For a thorough description of the method and example see:
Kristian Hovde Liland, Achim Kohler, Volha Shapaval, Hot PLS—a framework for hierarchically ordered taxonomic classification by partial least squares. Chemometrics and Intelligent Laboratory Systems, Volume 138, 15 November 2014, Pages 41–47.
Follow this link to download the toolbox.
Multiblock regression by PO/SO-PLS, new toolbox for MATLAB
PO-PLS and SO-PLS are a collection of methods for multiblock regression (data fusion) developed at Nofima. This toolbox contains MATLAB functions for model fitting, cross-validation, prediction and plotting of results. An example script and a data set are also included for illustration, along with a short description and documentation of the main functions. All functions are based on the saisir data structure. For a detailed description of PO- and SO-PLS,see e.g:
Næs, T., Tomic, O., Afseth, N.K., Segtnan, V.H., Måge, I. 2013. Multi-block regression based on combinations of orthogonalisation, PLS-regression and canonical correlation analysis. Chemometrics and Intelligent Laboratory Systems, Vol 124, pp 32-42.
Follow this link to download the toolbox.
Open EMSC toolbox, published February 2014
The open EMSC toolbox is a freely available collection of functions for performing Extended Multiplicative Signal Correction on spectroscopic data. All functions are based on the Saisir data structure for chemometric data analysis. A graphical user interface is included to make the toolbox accessible for users with no or limited programming knowledge. An accompanying paper explaining the basics of the toolbox is under review in a peer reviewed journal.
Included in the toolbox is a complete replication of the tutorial paper of Nils Kristian Afseth and Achim Kohler published in Chemometrics and Intelligent Laboratory Systems in 2012.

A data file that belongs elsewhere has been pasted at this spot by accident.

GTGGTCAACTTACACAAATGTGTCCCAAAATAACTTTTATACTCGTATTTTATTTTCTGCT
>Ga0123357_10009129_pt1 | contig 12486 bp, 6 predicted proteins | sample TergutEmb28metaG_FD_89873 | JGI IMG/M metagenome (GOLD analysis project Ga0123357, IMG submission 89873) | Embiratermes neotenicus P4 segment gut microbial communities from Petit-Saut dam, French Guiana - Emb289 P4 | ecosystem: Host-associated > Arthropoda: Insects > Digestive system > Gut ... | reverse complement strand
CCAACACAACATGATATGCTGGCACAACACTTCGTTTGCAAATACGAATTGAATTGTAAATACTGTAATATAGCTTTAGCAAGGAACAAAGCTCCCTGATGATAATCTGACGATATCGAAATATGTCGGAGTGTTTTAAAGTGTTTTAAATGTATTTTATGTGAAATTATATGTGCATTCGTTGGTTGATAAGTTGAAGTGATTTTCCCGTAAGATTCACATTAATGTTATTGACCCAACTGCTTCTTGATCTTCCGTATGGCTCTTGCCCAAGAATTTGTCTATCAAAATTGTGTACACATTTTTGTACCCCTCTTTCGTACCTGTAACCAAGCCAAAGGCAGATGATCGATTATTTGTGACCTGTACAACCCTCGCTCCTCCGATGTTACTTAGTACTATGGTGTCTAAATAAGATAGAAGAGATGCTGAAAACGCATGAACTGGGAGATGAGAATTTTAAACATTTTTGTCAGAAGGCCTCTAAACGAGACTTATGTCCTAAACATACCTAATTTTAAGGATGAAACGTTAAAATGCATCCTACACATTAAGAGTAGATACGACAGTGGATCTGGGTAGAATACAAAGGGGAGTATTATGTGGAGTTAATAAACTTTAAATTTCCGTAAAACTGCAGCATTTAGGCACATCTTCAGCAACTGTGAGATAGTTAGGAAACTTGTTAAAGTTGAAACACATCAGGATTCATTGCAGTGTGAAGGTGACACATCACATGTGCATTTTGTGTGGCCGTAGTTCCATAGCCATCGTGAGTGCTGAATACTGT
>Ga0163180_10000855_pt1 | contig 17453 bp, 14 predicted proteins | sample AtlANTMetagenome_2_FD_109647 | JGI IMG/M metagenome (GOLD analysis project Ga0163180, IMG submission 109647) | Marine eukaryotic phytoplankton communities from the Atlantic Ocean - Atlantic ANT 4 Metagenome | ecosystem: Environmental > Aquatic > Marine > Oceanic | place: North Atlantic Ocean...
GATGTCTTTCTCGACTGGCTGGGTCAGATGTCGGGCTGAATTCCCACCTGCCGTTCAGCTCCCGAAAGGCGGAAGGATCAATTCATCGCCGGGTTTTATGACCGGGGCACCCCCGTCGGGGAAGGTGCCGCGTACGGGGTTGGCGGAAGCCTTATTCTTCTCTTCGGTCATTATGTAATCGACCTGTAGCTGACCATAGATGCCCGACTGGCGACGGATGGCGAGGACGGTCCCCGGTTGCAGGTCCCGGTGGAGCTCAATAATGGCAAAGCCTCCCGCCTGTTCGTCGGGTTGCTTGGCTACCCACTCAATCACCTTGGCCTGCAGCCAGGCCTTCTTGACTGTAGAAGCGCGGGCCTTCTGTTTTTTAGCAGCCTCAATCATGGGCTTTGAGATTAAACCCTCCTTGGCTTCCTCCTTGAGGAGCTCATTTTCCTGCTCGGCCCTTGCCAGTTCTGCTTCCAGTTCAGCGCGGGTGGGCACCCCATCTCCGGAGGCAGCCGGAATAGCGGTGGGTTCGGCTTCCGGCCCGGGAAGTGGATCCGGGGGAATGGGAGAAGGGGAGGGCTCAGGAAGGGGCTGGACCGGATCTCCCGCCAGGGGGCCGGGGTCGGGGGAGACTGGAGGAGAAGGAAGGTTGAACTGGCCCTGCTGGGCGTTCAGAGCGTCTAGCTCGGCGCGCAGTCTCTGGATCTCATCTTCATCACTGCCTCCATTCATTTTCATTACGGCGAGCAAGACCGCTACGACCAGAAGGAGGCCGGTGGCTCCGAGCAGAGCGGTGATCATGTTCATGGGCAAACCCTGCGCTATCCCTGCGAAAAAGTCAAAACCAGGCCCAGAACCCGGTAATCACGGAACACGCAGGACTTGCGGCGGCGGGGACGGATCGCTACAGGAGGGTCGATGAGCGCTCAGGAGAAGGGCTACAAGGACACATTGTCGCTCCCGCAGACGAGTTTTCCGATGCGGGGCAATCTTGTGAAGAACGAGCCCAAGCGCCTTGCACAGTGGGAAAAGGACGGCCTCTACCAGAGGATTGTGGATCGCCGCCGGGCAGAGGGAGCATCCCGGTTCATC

Follow this link to download the toolbox (updated to also work in MATLAB 2014b).
ConsumerCheck, published January 2014
This is a software providing a graphical user interface (GUI) for analyzing typical data for consumer studies. The software was published in cooperation with DTU Denmark. Features provided are
– Visualization (box plot, stacked histograms, single sample histograms)
– PCA and related plots
– Preference mapping
– Conjoint analysis
The software is designed for analyzing consumer data, but users with adequate statistical training can also use ConsumerCheck for analyzing other types of data with similar structure. For more information, see the Consumer Check website www.consumercheck.co
Multiple responses are common in industrial and scientific experimentation and a multivariate alternative to ordinary analysis of variance (ANOVA) is often required. Significance tests based on classical multivariate ANOVA (MANOVA) are, however, useless in many practical cases. The tests perform poorly in cases with several highly correlated responses and the method collapses when the number of responses exceeds the number of observations. 50-50 MANOVA is a method which handles this problem. Principal component analysis is an important part of the new methodology. The methodology was developed by Øyvind Langsrud at MATFORSK/NOFIMA.
The R-package ffmanova is available at CRAN: http://cran.r-project.org/web/packages/ffmanova/
Matlab code, a GUI and relevant references can be found here: http://www.langsrud.com/stat/
The software also contain rotation testing which is a framework for doing significance testing by computer simulations, ajustment of p-values and estimation of false discovery rates for multiple testing problems.
This is a software providing a graphical user interface (GUI) for checking and visualising performance of sensory panels and their assessors. For more information, please see the PanelCheck website.